In this case, the emergence of DSL vectoring technology played a significant part in the deal and may have been the reason Vodafone appeared to switch partners from Kabel Deutschland to DT, given that the Telco only received conditional regulatory approval to deploy it across its copper network in April 2013. Vectoring is a technique for substantially increasing the performance and reliability of ADSL circuits by reducing or almost eliminating the impact of crosstalk interference between neighboring wires. Vectoring works more effectively when one party has complete control over the whole access network, because then the process can be coordinated over all the wires in a binder serving a local residential area, increasing the gain in bit rate over a given distance. It encouraged DT to seek a bit-stream arrangement with a single partner, enabling it to employ vectoring efficiently across whole bundles of wires in a binder.
Vectoring is a big deal not because it is an ultimate solution but an essential step for telcos in their progression to the end game of fiber to the home (FTTH), enabling them to be competitive with cable operators in the meantime. It works best over shorter copper loop lengths around 1000ft or less, when crosstalk becomes a proportionally greater impediment as bit rates increase. This means that vectoring, combined with VDSL2, dovetails well with penetration of fiber close to the home to reduce copper lengths to around 1000ft.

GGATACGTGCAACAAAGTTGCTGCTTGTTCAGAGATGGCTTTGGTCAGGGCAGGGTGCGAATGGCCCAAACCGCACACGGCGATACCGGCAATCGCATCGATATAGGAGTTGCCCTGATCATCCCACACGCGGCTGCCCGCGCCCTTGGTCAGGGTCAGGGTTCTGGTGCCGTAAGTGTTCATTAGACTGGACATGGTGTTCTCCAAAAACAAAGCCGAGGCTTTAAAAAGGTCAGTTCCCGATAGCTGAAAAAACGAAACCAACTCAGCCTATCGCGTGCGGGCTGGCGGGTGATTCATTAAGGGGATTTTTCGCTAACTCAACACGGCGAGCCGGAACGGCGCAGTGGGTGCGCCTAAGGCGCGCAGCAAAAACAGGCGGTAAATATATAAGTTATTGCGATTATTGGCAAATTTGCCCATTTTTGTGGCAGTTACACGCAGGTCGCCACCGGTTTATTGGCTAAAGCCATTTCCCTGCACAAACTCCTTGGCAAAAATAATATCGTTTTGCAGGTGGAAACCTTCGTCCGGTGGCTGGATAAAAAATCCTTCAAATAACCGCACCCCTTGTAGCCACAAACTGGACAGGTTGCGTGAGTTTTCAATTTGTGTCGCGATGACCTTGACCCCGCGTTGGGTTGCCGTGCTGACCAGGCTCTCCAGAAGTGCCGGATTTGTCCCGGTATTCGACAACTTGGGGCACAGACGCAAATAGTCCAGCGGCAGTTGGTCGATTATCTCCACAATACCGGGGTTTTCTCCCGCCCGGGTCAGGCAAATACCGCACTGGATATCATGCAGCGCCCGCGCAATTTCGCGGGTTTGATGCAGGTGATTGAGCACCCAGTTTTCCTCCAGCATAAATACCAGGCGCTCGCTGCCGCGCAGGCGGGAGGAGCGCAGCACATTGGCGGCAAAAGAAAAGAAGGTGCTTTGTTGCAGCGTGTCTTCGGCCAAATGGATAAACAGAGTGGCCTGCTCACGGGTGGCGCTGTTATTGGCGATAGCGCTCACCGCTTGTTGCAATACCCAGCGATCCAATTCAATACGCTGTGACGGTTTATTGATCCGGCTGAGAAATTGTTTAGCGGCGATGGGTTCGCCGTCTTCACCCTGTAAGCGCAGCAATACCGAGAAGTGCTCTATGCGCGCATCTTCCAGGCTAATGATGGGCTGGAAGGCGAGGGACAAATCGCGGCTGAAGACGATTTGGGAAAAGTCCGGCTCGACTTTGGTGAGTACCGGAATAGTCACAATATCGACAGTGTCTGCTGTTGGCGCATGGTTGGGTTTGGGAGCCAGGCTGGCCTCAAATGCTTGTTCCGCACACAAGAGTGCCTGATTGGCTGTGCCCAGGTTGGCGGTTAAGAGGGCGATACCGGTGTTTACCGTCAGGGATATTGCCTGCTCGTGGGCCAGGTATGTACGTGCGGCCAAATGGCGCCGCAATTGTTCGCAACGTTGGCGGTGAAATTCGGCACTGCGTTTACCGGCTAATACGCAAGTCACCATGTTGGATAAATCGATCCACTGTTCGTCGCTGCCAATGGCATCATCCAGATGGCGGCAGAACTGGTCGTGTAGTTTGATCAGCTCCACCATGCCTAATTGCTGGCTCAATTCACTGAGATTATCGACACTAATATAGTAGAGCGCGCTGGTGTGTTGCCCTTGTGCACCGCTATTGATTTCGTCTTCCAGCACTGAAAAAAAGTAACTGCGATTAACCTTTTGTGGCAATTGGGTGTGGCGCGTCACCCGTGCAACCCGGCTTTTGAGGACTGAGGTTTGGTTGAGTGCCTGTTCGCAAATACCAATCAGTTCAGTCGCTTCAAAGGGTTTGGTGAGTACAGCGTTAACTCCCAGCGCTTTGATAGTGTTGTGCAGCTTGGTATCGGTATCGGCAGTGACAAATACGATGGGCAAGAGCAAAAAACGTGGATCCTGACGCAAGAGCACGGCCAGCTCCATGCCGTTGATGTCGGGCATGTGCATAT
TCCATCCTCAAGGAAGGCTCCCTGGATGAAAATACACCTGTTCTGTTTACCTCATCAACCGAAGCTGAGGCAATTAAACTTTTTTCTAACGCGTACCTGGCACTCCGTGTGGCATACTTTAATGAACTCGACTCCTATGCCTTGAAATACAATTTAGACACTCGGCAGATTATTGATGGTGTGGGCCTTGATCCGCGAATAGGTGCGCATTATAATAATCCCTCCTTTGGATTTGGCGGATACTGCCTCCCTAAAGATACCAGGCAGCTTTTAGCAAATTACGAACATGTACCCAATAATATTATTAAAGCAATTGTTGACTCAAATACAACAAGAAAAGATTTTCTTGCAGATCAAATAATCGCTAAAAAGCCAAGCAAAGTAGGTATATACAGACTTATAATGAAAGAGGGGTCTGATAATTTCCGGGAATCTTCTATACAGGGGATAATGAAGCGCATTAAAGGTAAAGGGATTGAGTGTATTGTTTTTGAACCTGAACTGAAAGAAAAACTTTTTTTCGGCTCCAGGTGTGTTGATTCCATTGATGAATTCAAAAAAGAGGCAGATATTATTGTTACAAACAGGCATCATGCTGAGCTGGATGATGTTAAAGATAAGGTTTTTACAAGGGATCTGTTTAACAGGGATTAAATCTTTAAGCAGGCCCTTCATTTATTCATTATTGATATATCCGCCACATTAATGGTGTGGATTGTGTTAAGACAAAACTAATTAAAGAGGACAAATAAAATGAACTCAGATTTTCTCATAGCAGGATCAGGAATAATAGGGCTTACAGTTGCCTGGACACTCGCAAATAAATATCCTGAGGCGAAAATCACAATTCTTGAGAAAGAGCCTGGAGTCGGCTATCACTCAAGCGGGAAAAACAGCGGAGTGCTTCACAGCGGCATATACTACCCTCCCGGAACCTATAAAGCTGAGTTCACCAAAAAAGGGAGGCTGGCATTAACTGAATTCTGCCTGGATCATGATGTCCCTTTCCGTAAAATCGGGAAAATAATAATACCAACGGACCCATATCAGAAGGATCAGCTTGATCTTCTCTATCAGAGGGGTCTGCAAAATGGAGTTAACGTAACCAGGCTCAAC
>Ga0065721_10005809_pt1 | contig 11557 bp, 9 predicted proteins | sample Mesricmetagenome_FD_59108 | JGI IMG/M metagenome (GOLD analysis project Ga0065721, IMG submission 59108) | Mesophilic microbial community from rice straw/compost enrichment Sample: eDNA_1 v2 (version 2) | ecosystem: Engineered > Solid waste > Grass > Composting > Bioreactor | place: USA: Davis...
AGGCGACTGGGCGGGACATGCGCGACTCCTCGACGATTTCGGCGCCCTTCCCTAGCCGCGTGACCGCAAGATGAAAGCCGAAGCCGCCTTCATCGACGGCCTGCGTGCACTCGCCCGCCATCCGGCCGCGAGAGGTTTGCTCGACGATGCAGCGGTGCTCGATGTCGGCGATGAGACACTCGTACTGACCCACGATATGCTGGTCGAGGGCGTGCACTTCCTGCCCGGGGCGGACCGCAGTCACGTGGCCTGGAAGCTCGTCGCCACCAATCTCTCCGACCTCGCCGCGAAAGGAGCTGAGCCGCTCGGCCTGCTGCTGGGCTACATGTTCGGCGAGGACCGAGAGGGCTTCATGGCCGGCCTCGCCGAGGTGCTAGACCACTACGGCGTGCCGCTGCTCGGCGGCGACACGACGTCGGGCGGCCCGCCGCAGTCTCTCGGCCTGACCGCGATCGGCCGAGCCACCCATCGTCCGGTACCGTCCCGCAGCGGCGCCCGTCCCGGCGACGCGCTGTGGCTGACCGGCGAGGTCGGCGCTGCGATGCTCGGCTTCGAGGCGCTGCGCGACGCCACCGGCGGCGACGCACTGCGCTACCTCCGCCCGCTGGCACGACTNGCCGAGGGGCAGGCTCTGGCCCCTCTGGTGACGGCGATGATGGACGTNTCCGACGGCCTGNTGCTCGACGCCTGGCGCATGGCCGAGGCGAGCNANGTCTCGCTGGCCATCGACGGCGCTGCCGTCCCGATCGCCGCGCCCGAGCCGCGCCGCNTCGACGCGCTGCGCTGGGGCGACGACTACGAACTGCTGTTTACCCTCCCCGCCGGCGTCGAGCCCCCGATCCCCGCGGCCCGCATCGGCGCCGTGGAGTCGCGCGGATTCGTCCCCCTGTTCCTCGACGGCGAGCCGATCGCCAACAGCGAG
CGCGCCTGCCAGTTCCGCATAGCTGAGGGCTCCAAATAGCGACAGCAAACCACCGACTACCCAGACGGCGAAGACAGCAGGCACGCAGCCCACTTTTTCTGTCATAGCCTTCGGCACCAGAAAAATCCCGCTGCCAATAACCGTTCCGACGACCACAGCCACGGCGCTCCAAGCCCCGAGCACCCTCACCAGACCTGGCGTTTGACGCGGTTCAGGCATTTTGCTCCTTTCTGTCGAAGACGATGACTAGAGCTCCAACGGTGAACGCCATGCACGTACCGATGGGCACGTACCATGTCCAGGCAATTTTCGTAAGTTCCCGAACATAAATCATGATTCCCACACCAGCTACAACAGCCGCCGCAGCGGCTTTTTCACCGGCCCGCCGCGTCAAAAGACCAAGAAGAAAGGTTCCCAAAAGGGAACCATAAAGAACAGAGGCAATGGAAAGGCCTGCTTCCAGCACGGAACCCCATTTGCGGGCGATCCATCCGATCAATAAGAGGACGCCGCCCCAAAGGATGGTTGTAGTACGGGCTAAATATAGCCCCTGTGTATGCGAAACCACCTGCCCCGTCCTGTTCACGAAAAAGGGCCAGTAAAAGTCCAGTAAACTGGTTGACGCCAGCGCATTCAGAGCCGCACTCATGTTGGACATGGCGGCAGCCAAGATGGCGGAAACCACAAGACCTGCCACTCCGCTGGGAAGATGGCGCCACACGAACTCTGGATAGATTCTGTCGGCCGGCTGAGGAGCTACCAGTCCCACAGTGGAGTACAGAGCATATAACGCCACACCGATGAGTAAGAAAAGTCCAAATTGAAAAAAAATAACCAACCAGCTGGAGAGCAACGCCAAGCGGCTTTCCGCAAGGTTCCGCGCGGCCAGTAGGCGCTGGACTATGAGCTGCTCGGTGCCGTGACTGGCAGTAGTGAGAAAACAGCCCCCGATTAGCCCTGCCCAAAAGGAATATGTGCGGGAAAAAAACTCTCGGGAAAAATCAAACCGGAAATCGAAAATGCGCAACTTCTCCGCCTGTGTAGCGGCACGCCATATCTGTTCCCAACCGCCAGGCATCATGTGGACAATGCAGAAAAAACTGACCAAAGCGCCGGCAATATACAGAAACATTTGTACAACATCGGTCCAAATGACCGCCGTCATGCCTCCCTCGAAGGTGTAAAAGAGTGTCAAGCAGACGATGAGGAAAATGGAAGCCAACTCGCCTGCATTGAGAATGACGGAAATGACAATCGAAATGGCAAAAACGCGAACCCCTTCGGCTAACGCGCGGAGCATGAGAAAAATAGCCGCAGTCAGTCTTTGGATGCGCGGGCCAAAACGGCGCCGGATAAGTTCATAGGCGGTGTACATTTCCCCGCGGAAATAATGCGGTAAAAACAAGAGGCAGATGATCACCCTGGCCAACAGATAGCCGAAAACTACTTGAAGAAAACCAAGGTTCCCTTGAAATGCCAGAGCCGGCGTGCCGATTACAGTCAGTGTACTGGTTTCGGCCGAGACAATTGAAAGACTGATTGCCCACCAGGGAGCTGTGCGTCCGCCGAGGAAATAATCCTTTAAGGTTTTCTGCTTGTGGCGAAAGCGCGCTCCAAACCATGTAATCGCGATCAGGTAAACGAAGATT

At that distance, vectoring not only increases bit rates up to 2X over and above VDSL2, but also reduces the dependency on the quality of the copper. At 1000ft, VDSL2 without vectoring typically delivers between 45Mb/s and 60Mb/s, depending on quality of the copper, while with vectoring the range is a tighter 90Mb/s to 95Mb/s. This makes it much easier for a Telco to offer guaranteed headline bit rates, rather than having to provide each user with separate bit-rate estimates after testing the relevant copper pairs in the immediate vicinity of that home.
Like many other telcos, DT has given up on immediate plans for large scale FTTH in favor of fiber to the cabinet (FTTC) in the medium term, because the cost per foot of fiber deployment increases dramatically over the last few hundred feet as the network branches out towards the home. For now, DT will home in on copper lengths around 1000ft, enabling 100Mb/s downstream and 40Mb/s upstream, but over the next few years aims to push fiber closer to perhaps around 100m (330 feet) and boost bit rates to 200Mb/s down and 90Mb/s up, with an eye perhaps on multi-channel 4K services over VDSL2.
A significant aspect of the deal concerns Wi-Fi offload, which will reduce the strain on Vodafone’s cellular infrastructure by taking some of the mobile traffic onto DT’s broadband network. This will initially be confined to Vodafone’s 3.5 million subscriber homes, which will become "homespots" for offload. Over time, though, the two operators could pool their respective networks of homespots and also combine these with public hotspots to integrate Wi-Fi with emerging 4G/LTE cellular networks to deliver coherent national quad play services including mobile TV.
DT itself is already heading this way with its WLAN TO GO offering in partnership with Fon, Europe’s largest provider of shared homespots. Under this arrangement, DT’s broadband customers share their home Wi-Fi with other users in return for access to Fon’s seven million hotspots worldwide free of charge.